§5n1. The wording that denotes the division of meat by Prometheus is dassamenos (Th. 537) and diedassao moirâs (Th. 544). The verb here is daiomai 'divide, apportion, allot', the derivative of which is dais 'feast'; see Ch.7§14.

§5n2. For the translation, cf. West 1966.317.

§5n3. The significance of this parallel was pointed out by Rudhardt 1970.6.

§5n4. For the notion of tîmê as the `honor' conferred by cult, see Ch.7§1n2, §19nn1 and 3; Ch.9§3.

§5n5. For an illuminating commentary: Vernant 1974.177-194 (cf. also Vernant 1977).

§6n1. For the key words in these verses, see §5n1.

§6n2. For the parallelism of Th. 570-616 with the myth of Pandora (W&D 53-105), see Vernant 1974.192-194.

§7n1. See §1.

§7n2. See Puttkammer 1912.35. This fact has been generally overlooked until the appearance of an important article by Gill (1974), who documents the practice of depositing choice portions of meat on a given god's trapeza, `table', which coexists with the practice of burning the other portions (notably the bones and fat) on the god's altar. In view of the general absence in Homeric poetry of references to setting aside choice cuts of meat for the god who receives sacrifice, Gill and others infer that the practice of depositing meat on a trapeza was originally distinct from the practice of burning meat on an altar. I would argue, however, that the Homeric silence on this aspect of sacrifice is for different reasons: Homeric Epos is Panhellenic, and as such it will tend to avoid any references to localized aspects of any Hellenic institution (cf. Intro.§14). To repeat: the choice of meat portions deposited on the god's trapeza actually varied from polis to polis (Gill, p. 125; cf. also Ch.7§19n3 above). Such localized variation would make this aspect of sacrifice unsuitable for Homeric presentation. One exception to the Homeric silence on the deposition of meat seems to be Odyssey xiv 418-438 (Gill, p. 134); even here, the description is so stylized that it is difficult to imagine what, if any, regional characteristics may be revealed. On the trapeza of the Sun in the land of the Aithiopes (Herodotus 3.17-26), see Vernant 1972.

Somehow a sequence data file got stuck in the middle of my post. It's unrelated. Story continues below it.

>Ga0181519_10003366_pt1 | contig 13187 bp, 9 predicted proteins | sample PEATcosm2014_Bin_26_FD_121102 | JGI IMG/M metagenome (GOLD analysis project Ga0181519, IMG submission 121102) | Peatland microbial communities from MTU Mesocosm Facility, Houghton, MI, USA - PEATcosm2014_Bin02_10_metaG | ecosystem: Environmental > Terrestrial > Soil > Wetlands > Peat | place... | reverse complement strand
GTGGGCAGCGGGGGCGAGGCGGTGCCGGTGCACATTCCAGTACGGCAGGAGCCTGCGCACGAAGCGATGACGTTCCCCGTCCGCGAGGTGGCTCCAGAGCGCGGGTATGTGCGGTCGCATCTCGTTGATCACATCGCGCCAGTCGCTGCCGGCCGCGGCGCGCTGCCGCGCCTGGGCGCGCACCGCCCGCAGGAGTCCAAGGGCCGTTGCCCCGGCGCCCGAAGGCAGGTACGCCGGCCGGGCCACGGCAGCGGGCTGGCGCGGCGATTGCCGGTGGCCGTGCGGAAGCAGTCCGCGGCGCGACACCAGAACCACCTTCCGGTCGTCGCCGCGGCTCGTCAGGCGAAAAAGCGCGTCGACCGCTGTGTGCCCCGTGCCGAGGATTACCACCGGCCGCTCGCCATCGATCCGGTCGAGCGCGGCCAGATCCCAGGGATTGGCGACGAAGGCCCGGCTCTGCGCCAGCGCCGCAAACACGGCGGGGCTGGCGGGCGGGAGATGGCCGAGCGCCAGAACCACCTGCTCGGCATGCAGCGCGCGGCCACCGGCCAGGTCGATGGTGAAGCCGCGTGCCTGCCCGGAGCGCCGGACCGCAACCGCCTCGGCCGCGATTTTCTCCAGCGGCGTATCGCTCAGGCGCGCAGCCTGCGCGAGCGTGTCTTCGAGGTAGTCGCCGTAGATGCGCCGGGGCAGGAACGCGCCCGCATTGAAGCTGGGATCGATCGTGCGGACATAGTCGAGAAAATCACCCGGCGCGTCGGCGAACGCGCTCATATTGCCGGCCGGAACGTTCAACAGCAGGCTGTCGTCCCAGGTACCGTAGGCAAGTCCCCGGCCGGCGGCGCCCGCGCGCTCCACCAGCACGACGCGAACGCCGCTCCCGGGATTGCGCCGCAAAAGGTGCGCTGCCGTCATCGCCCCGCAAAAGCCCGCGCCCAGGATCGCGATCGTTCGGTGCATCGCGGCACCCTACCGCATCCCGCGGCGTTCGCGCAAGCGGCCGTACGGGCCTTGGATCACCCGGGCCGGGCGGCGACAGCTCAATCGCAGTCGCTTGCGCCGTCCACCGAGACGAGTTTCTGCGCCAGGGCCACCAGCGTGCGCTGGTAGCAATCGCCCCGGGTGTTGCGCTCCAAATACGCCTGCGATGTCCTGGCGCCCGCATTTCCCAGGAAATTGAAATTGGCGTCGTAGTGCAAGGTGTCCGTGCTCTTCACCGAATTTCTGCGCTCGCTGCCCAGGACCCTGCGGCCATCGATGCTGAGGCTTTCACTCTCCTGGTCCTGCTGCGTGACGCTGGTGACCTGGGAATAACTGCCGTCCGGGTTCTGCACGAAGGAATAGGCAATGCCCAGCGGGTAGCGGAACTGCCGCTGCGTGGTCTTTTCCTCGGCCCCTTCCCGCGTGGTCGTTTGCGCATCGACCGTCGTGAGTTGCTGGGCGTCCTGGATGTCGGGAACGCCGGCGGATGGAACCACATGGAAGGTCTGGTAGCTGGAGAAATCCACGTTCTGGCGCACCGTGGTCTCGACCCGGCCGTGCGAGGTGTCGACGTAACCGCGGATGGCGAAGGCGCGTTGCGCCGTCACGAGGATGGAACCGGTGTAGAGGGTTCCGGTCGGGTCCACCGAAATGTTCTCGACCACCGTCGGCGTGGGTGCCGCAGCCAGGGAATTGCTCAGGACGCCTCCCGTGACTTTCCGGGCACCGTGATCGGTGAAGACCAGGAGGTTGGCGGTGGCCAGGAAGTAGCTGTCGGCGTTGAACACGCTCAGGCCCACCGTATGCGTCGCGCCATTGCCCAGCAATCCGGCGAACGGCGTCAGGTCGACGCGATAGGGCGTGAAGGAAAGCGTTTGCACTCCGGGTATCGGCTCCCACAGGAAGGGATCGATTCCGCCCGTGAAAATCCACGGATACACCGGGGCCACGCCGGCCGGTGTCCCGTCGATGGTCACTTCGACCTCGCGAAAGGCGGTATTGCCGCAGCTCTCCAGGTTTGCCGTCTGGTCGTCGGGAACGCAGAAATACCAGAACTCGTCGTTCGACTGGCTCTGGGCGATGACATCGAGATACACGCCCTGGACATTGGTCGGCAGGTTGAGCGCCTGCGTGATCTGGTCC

§7n3. See Ch.10§49.

§8n1. See §§5-6.

§8n2. See §4.

§9n1. See Ch.7§14.

§9n2. Cf. also Ch.7§16n1.

§9n3. See again Ch.7§14.

§10n1. On the omission of Prometheus' name at the start of this narrative: West 1966.317.

§12n1. Note the epithet of Helen in the anonymous lyric fragment 1014 Page: poluneikês. Note too the usage of archê: whereas the theme of Helen is neikeos archê 'the beginning of the neîkos', the theme of Achilles is pêmatos archê 'the beginning of the pêma [pain]' (viii 81; cf. Ch.4§6 and §7n1).

§14n1. Cf. Stiewe 1963.5.

§14n2. Cf. Stiewe, pp. 4-6. I should add that there is no need to assume that the text of Hesiod fr. 204MW is based on one or several other texts; it is enough to say that the text is based on various traditions that occur also in the Cypria and in the Iliad.

§14n3. The Will of Zeus at the beginning of the Cypria is in turn more comprehensive than at the beginning of the Iliad (I 1-7), where it entails the deaths of heroes only in that portion of the Trojan War which begins with the mênis 'anger' of Achilles. See Ch.5§25 (esp. n2), Ch.7§17, Ch.10§17.

§14n4. Note the close parallelism in diction between Iliad I 3-4 and these lines 118-119 of Hesiod fr. 204MW.

§14n5. Note the extended metaphor at Hesiod fr. 204.123 ff.MW, which immediately follows the passage about the Will of Zeus: men die much as leaves fall from trees. On this theme of mortality, see Ch.10§6.

§16n1. See §12.

§16n2. The translation "blame," like all other translations, is only partially adequate. In his suggestive discussion of the verb neikeô/neikeiô, Adkins (1960.59n17) weighs such translations as "upbraid" and "chide," finally deciding on "abuse" in order to emphasize that "in a society which does not distinguish between moral error and mistake, it is impossible to distinguish mockery, abuse, and rebuke. There is only one situation: unpleasant words directed at a man who has in fact fallen short of the expectations of society."

§16n3. I postpone any definition of aînos until later.

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Copyright © 1980, 1997 The Johns Hopkins University Press. All rights reserved. This document may be used, with this notice included, for noncommercial purposes within a subscribed institution. No copies of this work may be distributed electronically outside of the subscribed institution, in whole or in part, without written permission from the JHU Press.